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  1. #1
    across the universe Olm the Water King's Avatar
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    Default Yemen clashes kill 26 as embassy closures continue; last Yemeni Jews eye exodus

    Yemen clashes kill 26 as embassy closures continue - The Hindu

    Yemen clashes kill 26 as embassy closures continue

    Clashes between Shia Houthi militiamen and Sunni tribesmen fighting alongside al-Qaeda militants killed 26 people in Yemen, local officials said, as the United Arab Emirates joined Saudi Arabia and Western countries in closing its embassy in the country.

    Heavy fighting was ongoing in the southern mountainous province of al-Bayda, leading to the death of 16 Houthi rebels along with 10 Sunni tribesmen and militants, security officials and tribal sources told Reuters.

    The state faces collapse in Yemen two weeks after the Houthi group took formal control of the country and continued an armed push southward.

    France, the United States, Britain, Germany, Italy and Saudi Arabia have closed their missions in the capital Sanaa and withdrawn staff, citing security concerns.

    The United Arab Emirates announced the closure of its embassy in Sanaa on Saturday, state news agency WAM said.

    It cited "the increasing deterioration of the political and security situation Yemen is witnessing and the tragic events after the Houthis undermined the legitimate authority."

    Yemen's rich Sunni Gulf neighbours loathe the Iranian-backed rebels and have called their rise to power a "coup".

    The embassy closures have isolated Yemen's new rulers and lent urgency to struggling talks over internal power-sharing which the Houthis are conducting with opposition parties.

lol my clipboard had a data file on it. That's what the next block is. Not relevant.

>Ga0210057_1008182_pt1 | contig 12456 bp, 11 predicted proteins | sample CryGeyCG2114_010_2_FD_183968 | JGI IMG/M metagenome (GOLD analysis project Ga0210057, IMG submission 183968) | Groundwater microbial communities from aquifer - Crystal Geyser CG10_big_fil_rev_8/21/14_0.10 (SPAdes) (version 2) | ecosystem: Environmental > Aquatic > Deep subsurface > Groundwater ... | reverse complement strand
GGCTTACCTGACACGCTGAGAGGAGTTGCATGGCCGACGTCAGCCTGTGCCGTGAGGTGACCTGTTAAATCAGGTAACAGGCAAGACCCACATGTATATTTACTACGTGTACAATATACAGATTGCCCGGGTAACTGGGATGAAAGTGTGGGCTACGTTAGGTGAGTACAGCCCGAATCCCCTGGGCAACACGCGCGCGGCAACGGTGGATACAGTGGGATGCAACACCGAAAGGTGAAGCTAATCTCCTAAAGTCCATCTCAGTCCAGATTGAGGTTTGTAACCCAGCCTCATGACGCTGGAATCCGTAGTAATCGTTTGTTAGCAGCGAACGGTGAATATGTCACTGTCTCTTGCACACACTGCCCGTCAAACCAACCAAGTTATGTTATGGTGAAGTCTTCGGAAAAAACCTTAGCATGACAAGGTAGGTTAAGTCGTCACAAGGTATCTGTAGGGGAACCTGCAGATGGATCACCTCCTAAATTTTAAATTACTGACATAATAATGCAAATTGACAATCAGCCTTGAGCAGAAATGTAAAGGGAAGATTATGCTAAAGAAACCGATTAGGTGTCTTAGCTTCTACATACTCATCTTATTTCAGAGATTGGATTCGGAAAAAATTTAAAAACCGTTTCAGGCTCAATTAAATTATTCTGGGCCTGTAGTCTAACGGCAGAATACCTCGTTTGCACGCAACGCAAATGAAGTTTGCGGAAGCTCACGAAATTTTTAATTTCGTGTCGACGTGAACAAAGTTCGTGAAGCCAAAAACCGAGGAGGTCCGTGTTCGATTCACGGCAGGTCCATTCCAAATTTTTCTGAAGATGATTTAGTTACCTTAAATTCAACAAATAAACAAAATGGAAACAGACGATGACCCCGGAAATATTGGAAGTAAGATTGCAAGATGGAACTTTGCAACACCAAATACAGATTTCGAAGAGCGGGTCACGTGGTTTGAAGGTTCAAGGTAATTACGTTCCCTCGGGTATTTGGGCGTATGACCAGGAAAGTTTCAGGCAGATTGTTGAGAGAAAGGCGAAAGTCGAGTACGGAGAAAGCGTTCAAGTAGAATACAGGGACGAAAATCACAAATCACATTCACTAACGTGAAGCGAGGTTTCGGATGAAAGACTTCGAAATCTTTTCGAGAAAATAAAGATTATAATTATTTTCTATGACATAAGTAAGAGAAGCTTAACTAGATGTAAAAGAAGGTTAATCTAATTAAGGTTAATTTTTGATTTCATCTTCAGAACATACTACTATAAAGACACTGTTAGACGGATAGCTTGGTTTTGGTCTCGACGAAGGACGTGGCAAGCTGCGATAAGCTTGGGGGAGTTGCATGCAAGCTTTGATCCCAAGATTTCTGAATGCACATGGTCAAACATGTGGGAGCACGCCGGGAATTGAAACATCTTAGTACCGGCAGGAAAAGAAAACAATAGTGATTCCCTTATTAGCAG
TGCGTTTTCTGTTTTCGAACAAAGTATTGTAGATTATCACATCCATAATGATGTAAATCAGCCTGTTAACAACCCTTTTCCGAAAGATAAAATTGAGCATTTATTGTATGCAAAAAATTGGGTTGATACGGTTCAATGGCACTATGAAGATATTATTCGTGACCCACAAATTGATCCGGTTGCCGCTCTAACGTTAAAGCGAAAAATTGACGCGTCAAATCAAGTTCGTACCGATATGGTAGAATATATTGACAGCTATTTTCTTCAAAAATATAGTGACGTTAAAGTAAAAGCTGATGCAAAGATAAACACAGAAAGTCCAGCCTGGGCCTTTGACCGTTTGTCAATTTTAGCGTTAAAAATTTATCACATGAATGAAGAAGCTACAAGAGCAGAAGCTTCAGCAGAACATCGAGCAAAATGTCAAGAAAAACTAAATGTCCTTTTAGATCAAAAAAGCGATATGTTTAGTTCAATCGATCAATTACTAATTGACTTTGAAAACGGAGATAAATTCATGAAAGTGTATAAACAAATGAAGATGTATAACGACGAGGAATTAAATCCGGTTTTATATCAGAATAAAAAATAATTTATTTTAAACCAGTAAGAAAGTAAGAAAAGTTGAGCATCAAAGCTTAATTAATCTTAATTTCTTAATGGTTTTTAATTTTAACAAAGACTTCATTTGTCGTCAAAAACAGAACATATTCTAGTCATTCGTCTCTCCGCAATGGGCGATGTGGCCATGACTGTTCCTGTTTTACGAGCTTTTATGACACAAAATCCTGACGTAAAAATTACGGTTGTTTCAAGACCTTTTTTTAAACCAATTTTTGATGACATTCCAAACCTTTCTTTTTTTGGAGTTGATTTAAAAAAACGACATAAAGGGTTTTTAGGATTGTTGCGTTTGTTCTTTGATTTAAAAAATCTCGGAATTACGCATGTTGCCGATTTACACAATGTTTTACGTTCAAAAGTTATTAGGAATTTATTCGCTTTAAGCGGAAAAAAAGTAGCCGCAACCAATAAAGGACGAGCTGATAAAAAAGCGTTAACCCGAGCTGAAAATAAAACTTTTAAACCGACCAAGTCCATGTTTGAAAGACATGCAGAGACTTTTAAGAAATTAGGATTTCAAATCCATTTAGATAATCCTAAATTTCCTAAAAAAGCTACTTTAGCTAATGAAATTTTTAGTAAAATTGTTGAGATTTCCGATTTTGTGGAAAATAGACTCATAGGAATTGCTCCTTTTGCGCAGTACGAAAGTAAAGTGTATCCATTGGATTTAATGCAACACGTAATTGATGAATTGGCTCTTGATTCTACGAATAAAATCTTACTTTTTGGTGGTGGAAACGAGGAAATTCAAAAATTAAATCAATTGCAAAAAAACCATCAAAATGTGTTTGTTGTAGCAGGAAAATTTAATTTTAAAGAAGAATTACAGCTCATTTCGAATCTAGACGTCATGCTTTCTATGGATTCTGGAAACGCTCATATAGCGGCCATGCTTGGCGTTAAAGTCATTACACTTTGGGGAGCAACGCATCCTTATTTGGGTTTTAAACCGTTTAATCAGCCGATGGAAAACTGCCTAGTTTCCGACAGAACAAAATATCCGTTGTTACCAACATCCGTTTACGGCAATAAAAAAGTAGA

Hailing their advance as a "revolution" aimed at corrupt officials and economic ruin, the Houthis dissolved parliament and set up their own ruling body earlier this month.

    Opponents say the group is backed by Yemen's former strongman President Ali Abdullah Saleh — ousted in 2011 Arab Spring protests — and is bent on seizing land and the levers of power.

    The Houthi spread to Yemen's well-armed tribal regions in the East and South has prompted locals to make common cause with militants from al-Qaeda in the Arabian Peninsula, one of the deadliest arms of the global militant organisation.

    Months of combat and AQAP bombings directed against Houthi targets in Sanaa have stoked fears of an all-out sectarian war.
    Last edited by Olm the Water King; 02-15-2015 at 02:15 PM.

  2. #2
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    Yemen Huthis disperse protest as more embassies shut -

    Yemen Huthis disperse protest as more embassies shut

    Sunday, February 15, 2015
    From Print Edition

    SANAA: Militiamen behind a power grab fired live rounds to disperse thousands of protesters in central Yemen on Saturday, as security fears prompted more foreign governments to close their embassies in Sanaa.

    In the Saudi capital Riyadh, foreign ministers of the six Gulf Cooperation Council countries were holding an extraordinary meeting, with Gulf sources saying they would discuss developments in their impoverished neighbour.

    Home to al-Qaeda’s deadliest branch and a key US ally in the fight against the group, Yemen has descended into chaos since the militia, known as Huthis, seized Sanaa in September.

    Matters worsened last week when they ousted the government.

    UN Secretary-General Ban Ki-moon has warned that Yemen is falling apart and called for Western-backed President Abedrabbo Mansour Hadi, who resigned last month in protest at growing unrest sparked by the Huthis, to be restored to power.